This post will complete the picture by discussing the choice of key-length and other parameters for these algorithms. As usual, our main source is the ENISA Algorithm and Key Length Report, recently updated for 2014.
Here’s a summary table of current ENISA key length recommendations as applied to the mechanisms available in PKCS#11. Note that we only include mechanisms that are still considered secure.
|Mechanism||Parameter||Legacy||Near term||Long term|
Not covered here are parameters for elliptic curves in PKCS#11, which will be the subject of a future post.
For Diffie-Hellman, a little explanation is needed. PKCS#11 supports two families of DH parameter generation mechanism: PKCS#3 and ANSI x9.42. The former method, called using the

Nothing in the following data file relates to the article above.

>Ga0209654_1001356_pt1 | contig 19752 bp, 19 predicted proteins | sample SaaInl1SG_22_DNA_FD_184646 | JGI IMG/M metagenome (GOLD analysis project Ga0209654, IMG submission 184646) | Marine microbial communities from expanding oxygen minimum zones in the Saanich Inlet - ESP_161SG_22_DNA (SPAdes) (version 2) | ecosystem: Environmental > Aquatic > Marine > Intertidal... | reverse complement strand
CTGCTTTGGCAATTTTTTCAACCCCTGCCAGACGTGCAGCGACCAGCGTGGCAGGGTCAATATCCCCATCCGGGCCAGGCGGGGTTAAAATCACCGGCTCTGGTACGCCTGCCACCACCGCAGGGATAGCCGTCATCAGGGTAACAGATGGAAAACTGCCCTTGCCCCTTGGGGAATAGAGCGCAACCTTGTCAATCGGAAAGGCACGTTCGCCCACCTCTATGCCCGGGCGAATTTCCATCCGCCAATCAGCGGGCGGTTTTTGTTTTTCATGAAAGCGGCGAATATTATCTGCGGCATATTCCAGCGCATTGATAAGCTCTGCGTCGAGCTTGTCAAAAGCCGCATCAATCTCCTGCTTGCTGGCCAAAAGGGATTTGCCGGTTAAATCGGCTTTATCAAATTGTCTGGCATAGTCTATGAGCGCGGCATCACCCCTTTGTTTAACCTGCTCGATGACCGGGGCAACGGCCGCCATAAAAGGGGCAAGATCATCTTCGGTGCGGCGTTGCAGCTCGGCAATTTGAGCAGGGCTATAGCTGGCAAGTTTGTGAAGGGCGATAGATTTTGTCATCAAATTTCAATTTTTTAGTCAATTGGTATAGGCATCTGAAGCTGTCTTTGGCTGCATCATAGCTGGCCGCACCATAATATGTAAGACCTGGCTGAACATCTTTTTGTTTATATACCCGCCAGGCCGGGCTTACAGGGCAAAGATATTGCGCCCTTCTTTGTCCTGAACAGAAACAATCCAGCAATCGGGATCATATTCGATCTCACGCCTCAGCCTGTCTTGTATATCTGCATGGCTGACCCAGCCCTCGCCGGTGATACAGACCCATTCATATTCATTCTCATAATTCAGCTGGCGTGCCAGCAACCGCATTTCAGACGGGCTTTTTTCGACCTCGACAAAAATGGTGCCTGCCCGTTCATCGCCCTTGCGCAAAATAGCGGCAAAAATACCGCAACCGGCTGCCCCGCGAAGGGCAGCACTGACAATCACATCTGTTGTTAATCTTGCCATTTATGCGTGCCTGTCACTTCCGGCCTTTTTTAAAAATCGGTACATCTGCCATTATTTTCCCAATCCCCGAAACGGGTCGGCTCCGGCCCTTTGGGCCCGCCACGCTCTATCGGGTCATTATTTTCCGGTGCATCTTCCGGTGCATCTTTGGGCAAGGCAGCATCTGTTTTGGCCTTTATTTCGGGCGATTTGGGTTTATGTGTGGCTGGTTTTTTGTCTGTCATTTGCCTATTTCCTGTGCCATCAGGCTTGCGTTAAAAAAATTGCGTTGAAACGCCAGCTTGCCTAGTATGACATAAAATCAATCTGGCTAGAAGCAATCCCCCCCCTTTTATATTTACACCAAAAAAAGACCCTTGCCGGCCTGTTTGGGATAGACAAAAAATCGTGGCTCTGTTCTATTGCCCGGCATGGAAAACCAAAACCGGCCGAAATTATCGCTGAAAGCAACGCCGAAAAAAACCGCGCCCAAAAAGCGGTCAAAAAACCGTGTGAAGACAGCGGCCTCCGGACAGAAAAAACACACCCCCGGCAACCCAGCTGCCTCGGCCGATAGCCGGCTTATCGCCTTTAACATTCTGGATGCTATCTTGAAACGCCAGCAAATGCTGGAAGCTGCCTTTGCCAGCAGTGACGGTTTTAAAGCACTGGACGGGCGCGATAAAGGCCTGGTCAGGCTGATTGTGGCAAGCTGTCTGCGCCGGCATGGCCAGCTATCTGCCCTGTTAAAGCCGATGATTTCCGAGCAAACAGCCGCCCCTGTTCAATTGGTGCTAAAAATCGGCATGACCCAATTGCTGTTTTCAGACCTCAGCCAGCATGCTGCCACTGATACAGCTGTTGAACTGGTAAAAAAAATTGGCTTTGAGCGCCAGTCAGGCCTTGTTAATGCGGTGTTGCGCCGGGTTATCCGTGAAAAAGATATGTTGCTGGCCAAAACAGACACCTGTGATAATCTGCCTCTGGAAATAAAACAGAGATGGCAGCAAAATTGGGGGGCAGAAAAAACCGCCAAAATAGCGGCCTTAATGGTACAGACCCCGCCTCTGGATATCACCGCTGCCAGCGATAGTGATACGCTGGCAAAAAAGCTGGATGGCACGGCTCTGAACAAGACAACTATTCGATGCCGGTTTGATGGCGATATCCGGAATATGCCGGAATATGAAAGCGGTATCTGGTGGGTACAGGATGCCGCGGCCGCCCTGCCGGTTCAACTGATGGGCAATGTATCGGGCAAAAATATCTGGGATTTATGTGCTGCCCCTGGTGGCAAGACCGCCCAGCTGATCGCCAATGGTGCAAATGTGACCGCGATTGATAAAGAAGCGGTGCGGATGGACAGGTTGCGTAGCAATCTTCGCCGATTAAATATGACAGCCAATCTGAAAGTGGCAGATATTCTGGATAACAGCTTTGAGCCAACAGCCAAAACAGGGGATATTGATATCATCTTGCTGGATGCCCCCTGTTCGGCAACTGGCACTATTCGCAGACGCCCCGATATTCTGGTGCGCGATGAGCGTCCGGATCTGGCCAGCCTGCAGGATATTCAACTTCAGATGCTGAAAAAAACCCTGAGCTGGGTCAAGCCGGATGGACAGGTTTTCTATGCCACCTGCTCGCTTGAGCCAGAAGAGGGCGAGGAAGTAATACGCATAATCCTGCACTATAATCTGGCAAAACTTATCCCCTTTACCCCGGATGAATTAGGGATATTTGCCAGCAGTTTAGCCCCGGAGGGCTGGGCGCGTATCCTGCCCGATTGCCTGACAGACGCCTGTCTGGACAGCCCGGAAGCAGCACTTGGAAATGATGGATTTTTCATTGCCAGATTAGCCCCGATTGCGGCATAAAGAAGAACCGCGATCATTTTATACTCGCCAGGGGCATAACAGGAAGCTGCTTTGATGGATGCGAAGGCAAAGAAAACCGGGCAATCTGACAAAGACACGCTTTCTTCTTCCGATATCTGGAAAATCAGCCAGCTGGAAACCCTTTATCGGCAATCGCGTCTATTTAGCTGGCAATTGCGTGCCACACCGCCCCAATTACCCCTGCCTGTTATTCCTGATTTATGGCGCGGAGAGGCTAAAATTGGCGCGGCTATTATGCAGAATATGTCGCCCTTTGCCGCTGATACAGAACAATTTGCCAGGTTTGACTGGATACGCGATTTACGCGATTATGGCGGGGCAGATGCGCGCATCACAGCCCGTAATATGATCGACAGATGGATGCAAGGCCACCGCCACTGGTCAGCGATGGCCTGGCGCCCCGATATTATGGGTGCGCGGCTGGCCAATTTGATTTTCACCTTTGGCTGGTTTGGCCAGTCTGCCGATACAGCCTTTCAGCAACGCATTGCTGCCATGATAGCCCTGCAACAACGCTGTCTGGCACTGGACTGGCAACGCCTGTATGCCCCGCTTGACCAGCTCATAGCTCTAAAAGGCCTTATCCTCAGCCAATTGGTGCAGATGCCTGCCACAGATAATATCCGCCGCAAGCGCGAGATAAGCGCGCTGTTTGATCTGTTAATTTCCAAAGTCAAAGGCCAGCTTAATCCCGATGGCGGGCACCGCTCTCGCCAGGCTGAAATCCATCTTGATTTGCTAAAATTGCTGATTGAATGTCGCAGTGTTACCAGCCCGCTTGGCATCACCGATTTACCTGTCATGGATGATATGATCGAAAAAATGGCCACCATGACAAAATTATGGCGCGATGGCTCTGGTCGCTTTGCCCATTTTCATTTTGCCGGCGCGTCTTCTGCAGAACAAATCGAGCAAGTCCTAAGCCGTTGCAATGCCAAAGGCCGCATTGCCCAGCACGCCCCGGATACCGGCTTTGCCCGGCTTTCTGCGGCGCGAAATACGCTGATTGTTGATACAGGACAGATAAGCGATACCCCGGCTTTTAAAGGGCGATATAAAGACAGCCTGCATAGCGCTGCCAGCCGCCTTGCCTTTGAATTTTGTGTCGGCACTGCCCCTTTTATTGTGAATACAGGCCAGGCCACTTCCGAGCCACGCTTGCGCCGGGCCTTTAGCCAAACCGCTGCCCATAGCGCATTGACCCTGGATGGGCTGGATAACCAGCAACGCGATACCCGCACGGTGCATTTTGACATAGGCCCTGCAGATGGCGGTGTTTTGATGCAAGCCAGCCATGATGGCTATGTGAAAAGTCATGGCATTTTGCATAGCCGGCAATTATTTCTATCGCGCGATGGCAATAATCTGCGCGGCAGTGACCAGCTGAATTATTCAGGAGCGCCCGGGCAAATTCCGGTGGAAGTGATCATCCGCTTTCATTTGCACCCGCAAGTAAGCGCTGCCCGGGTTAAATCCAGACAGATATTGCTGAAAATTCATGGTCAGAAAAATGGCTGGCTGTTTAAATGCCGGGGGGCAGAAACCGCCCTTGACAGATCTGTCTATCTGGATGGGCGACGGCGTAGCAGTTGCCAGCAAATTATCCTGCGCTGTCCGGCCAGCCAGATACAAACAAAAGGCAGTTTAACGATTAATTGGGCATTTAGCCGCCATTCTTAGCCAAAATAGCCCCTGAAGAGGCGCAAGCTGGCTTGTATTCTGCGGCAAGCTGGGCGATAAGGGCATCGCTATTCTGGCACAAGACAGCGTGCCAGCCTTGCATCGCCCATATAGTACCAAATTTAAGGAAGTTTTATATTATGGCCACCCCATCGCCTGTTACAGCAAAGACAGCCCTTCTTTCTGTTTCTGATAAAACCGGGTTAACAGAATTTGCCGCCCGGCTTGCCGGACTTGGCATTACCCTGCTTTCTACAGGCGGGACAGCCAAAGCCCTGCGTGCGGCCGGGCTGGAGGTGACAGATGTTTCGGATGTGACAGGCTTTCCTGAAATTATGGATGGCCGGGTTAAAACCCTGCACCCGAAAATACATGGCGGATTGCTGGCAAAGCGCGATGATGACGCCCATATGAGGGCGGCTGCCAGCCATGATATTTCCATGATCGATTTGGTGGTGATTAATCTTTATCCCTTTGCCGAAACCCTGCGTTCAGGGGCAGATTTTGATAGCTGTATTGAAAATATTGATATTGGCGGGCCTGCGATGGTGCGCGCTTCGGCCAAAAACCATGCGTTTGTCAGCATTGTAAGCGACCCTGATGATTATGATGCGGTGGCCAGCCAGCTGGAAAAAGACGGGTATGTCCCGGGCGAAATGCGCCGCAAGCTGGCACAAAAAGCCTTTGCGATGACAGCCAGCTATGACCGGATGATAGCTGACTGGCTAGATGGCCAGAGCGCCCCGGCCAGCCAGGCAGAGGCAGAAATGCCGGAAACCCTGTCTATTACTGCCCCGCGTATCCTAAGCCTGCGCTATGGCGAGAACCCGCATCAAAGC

CKM_DH_PKCS_PARAMETER_GEN mechanism requires only the specification of the size (in bits) of the prime p that will form the multiplicative group modulo p that will be used. If you asked your PKCS#11 hardware to generate you such a group, you have no easy way of checking that the p value that comes back is a “safe prime”, i.e. that the order of the multiplicative group generated modulo p has a large prime factor to prevent the use of the Pohlig–Hellman algorithm. In X9.42, called by
CKM_X9_42_DH_PARAMETER_GEN the device will also give you the “subprime” q that you can use to check that q | (p-1). However, most implementations of PKCS#3 generate p such that p=2q+1, where q is prime, allowing the check to be easily made anyway.
A new version (v1.4) of our PKCS#11 Security Whitepaper is available.